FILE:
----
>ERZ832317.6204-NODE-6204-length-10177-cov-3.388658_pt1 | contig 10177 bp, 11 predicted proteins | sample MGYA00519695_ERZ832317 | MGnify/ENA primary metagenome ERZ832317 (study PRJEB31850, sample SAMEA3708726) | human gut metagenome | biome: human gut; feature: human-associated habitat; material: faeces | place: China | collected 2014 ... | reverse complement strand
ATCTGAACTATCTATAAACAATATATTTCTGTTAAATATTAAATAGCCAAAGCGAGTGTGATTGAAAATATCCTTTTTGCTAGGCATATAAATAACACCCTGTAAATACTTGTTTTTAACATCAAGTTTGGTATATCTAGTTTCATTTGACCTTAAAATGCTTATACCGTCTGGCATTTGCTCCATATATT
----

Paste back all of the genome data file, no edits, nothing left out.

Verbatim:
>ERZ832317.6204-NODE-6204-length-10177-cov-3.388658_pt1 | contig 10177 bp, 11 predicted proteins | sample MGYA00519695_ERZ832317 | MGnify/ENA primary metagenome ERZ832317 (study PRJEB31850, sample SAMEA3708726) | human gut metagenome | biome: human gut; feature: human-associated habitat; material: faeces | place: China | collected 2014 ... | reverse complement strand
ATCTGAACTATCTATAAACAATATATTTCTGTTAAATATTAAATAGCCAAAGCGAGTGTGATTGAAAATATCCTTTTTGCTAGGCATATAAATAACACCCTGTAAATACTTGTTTTTAACATCAAGTTTGGTATATCTAGTTTCATTTGACCTTAAAATGCTTATACCGTCTGGCATTTGCTCCATATATT